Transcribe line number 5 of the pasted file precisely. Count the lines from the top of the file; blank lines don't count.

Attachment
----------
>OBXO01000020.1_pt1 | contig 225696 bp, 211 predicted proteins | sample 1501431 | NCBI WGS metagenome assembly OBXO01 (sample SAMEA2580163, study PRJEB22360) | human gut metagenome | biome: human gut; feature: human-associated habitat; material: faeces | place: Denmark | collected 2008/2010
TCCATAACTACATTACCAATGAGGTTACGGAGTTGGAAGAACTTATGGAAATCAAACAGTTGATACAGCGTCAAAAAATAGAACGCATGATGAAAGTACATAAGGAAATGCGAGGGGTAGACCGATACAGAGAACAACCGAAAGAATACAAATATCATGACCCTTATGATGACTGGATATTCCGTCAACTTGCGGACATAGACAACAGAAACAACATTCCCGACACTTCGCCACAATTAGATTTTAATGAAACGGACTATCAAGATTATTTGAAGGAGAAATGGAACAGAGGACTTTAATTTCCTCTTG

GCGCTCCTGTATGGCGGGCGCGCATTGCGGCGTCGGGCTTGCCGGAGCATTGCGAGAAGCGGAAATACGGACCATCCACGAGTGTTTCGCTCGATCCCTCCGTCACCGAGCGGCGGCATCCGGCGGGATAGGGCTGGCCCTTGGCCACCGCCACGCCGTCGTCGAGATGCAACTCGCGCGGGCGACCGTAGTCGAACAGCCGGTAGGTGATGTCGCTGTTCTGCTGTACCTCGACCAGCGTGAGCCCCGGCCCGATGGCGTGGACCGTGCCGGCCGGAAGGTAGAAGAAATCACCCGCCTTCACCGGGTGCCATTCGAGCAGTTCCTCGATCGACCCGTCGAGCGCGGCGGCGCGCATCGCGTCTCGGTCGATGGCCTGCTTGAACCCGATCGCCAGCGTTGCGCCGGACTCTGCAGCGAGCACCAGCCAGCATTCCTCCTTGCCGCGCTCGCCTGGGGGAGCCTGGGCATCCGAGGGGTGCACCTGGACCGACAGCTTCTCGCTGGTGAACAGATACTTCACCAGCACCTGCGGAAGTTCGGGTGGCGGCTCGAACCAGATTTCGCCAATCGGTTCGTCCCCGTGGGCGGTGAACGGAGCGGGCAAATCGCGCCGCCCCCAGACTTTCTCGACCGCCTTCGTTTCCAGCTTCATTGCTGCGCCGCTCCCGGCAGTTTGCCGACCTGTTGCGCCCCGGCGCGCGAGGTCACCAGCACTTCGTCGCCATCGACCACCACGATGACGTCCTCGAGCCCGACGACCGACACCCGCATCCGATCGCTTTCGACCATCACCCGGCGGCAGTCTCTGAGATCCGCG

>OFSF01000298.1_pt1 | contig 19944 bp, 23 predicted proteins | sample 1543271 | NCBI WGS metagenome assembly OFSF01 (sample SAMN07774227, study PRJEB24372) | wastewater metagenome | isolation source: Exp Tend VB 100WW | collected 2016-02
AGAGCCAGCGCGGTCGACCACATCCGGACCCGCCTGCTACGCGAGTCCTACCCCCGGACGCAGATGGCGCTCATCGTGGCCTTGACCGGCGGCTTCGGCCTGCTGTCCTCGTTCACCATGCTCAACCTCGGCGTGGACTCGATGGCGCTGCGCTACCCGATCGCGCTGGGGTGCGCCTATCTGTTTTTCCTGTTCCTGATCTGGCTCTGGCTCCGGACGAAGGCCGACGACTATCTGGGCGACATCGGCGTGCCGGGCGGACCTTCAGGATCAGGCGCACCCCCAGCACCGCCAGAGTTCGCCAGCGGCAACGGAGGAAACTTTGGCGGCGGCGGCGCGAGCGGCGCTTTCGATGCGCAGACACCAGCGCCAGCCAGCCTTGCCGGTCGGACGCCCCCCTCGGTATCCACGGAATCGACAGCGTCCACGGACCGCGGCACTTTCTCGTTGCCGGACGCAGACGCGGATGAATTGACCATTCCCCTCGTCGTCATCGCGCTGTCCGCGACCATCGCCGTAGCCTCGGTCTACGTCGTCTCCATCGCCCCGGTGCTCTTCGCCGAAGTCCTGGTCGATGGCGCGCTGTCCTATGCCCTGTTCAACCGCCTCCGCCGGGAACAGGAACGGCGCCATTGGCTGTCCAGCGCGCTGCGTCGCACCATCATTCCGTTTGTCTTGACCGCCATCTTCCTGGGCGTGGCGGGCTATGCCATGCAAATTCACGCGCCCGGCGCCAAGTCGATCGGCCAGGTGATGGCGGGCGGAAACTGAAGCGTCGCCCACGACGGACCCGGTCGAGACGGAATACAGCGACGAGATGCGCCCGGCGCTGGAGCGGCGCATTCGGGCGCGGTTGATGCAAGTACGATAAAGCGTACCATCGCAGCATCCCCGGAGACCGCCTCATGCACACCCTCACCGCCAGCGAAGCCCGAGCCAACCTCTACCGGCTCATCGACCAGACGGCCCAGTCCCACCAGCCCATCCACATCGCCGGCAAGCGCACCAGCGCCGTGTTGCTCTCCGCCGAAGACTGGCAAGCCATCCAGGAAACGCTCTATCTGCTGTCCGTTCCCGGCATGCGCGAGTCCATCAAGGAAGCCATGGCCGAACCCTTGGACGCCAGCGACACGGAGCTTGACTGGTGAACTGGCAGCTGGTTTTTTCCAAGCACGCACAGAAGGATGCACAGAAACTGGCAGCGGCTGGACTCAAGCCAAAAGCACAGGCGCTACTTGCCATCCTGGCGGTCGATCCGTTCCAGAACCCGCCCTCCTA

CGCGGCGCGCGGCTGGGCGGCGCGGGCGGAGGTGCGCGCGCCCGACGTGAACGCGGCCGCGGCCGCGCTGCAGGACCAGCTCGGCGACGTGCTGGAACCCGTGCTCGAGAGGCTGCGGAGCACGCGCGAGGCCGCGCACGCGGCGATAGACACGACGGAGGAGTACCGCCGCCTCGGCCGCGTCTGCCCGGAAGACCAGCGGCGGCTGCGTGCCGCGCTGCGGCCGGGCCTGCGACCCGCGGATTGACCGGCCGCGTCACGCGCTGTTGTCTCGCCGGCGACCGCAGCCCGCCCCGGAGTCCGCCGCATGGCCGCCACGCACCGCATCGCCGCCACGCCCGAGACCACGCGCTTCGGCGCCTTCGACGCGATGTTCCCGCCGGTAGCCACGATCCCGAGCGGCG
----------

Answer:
AGAGCCAGCGCGGTCGACCACATCCGGACCCGCCTGCTACGCGAGTCCTACCCCCGGACGCAGATGGCGCTCATCGTGGCCTTGACCGGCGGCTTCGGCCTGCTGTCCTCGTTCACCATGCTCAACCTCGGCGTGGACTCGATGGCGCTGCGCTACCCGATCGCGCTGGGGTGCGCCTATCTGTTTTTCCTGTTCCTGATCTGGCTCTGGCTCCGGACGAAGGCCGACGACTATCTGGGCGACATCGGCGTGCCGGGCGGACCTTCAGGATCAGGCGCACCCCCAGCACCGCCAGAGTTCGCCAGCGGCAACGGAGGAAACTTTGGCGGCGGCGGCGCGAGCGGCGCTTTCGATGCGCAGACACCAGCGCCAGCCAGCCTTGCCGGTCGGACGCCCCCCTCGGTATCCACGGAATCGACAGCGTCCACGGACCGCGGCACTTTCTCGTTGCCGGACGCAGACGCGGATGAATTGACCATTCCCCTCGTCGTCATCGCGCTGTCCGCGACCATCGCCGTAGCCTCGGTCTACGTCGTCTCCATCGCCCCGGTGCTCTTCGCCGAAGTCCTGGTCGATGGCGCGCTGTCCTATGCCCTGTTCAACCGCCTCCGCCGGGAACAGGAACGGCGCCATTGGCTGTCCAGCGCGCTGCGTCGCACCATCATTCCGTTTGTCTTGACCGCCATCTTCCTGGGCGTGGCGGGCTATGCCATGCAAATTCACGCGCCCGGCGCCAAGTCGATCGGCCAGGTGATGGCGGGCGGAAACTGAAGCGTCGCCCACGACGGACCCGGTCGAGACGGAATACAGCGACGAGATGCGCCCGGCGCTGGAGCGGCGCATTCGGGCGCGGTTGATGCAAGTACGATAAAGCGTACCATCGCAGCATCCCCGGAGACCGCCTCATGCACACCCTCACCGCCAGCGAAGCCCGAGCCAACCTCTACCGGCTCATCGACCAGACGGCCCAGTCCCACCAGCCCATCCACATCGCCGGCAAGCGCACCAGCGCCGTGTTGCTCTCCGCCGAAGACTGGCAAGCCATCCAGGAAACGCTCTATCTGCTGTCCGTTCCCGGCATGCGCGAGTCCATCAAGGAAGCCATGGCCGAACCCTTGGACGCCAGCGACACGGAGCTTGACTGGTGAACTGGCAGCTGGTTTTTTCCAAGCACGCACAGAAGGATGCACAGAAACTGGCAGCGGCTGGACTCAAGCCAAAAGCACAGGCGCTACTTGCCATCCTGGCGGTCGATCCGTTCCAGAACCCGCCCTCCTA